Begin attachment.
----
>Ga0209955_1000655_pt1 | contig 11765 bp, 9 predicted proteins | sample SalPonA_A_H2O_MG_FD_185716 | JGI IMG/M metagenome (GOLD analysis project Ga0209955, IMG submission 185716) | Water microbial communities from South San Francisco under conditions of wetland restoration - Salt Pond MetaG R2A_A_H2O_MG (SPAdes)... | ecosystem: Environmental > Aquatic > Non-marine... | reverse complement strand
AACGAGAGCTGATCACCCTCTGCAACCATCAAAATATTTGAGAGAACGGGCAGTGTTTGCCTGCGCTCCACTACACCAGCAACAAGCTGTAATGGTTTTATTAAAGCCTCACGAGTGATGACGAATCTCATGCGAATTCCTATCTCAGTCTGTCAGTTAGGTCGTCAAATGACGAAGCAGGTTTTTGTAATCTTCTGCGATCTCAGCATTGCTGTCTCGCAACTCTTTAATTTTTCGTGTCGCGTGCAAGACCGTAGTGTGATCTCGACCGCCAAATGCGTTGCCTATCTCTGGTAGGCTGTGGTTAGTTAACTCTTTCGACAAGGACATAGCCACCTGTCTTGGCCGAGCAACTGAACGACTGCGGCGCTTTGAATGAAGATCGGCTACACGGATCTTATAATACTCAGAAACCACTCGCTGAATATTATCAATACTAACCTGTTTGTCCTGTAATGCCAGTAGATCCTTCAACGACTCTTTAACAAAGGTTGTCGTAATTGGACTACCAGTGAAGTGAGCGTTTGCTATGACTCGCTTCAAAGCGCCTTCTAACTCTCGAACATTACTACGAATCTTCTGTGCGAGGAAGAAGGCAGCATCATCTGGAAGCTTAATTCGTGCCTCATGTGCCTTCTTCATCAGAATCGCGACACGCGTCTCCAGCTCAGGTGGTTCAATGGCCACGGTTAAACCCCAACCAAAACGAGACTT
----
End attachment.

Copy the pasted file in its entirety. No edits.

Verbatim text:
>Ga0209955_1000655_pt1 | contig 11765 bp, 9 predicted proteins | sample SalPonA_A_H2O_MG_FD_185716 | JGI IMG/M metagenome (GOLD analysis project Ga0209955, IMG submission 185716) | Water microbial communities from South San Francisco under conditions of wetland restoration - Salt Pond MetaG R2A_A_H2O_MG (SPAdes)... | ecosystem: Environmental > Aquatic > Non-marine... | reverse complement strand
AACGAGAGCTGATCACCCTCTGCAACCATCAAAATATTTGAGAGAACGGGCAGTGTTTGCCTGCGCTCCACTACACCAGCAACAAGCTGTAATGGTTTTATTAAAGCCTCACGAGTGATGACGAATCTCATGCGAATTCCTATCTCAGTCTGTCAGTTAGGTCGTCAAATGACGAAGCAGGTTTTTGTAATCTTCTGCGATCTCAGCATTGCTGTCTCGCAACTCTTTAATTTTTCGTGTCGCGTGCAAGACCGTAGTGTGATCTCGACCGCCAAATGCGTTGCCTATCTCTGGTAGGCTGTGGTTAGTTAACTCTTTCGACAAGGACATAGCCACCTGTCTTGGCCGAGCAACTGAACGACTGCGGCGCTTTGAATGAAGATCGGCTACACGGATCTTATAATACTCAGAAACCACTCGCTGAATATTATCAATACTAACCTGTTTGTCCTGTAATGCCAGTAGATCCTTCAACGACTCTTTAACAAAGGTTGTCGTAATTGGACTACCAGTGAAGTGAGCGTTTGCTATGACTCGCTTCAAAGCGCCTTCTAACTCTCGAACATTACTACGAATCTTCTGTGCGAGGAAGAAGGCAGCATCATCTGGAAGCTTAATTCGTGCCTCATGTGCCTTCTTCATCAGAATCGCGACACGCGTCTCCAGCTCAGGTGGTTCAATGGCCACGGTTAAACCCCAACCAAAACGAGACTT